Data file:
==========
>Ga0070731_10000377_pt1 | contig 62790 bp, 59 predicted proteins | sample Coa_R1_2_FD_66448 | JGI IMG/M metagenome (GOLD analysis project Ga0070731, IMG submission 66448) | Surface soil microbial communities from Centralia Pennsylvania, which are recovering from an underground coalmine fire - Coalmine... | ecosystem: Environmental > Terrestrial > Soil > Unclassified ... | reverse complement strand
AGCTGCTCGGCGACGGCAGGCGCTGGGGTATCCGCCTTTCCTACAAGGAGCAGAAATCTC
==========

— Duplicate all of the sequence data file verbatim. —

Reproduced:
>Ga0070731_10000377_pt1 | contig 62790 bp, 59 predicted proteins | sample Coa_R1_2_FD_66448 | JGI IMG/M metagenome (GOLD analysis project Ga0070731, IMG submission 66448) | Surface soil microbial communities from Centralia Pennsylvania, which are recovering from an underground coalmine fire - Coalmine... | ecosystem: Environmental > Terrestrial > Soil > Unclassified ... | reverse complement strand
AGCTGCTCGGCGACGGCAGGCGCTGGGGTATCCGCCTTTCCTACAAGGAGCAGAAATCTC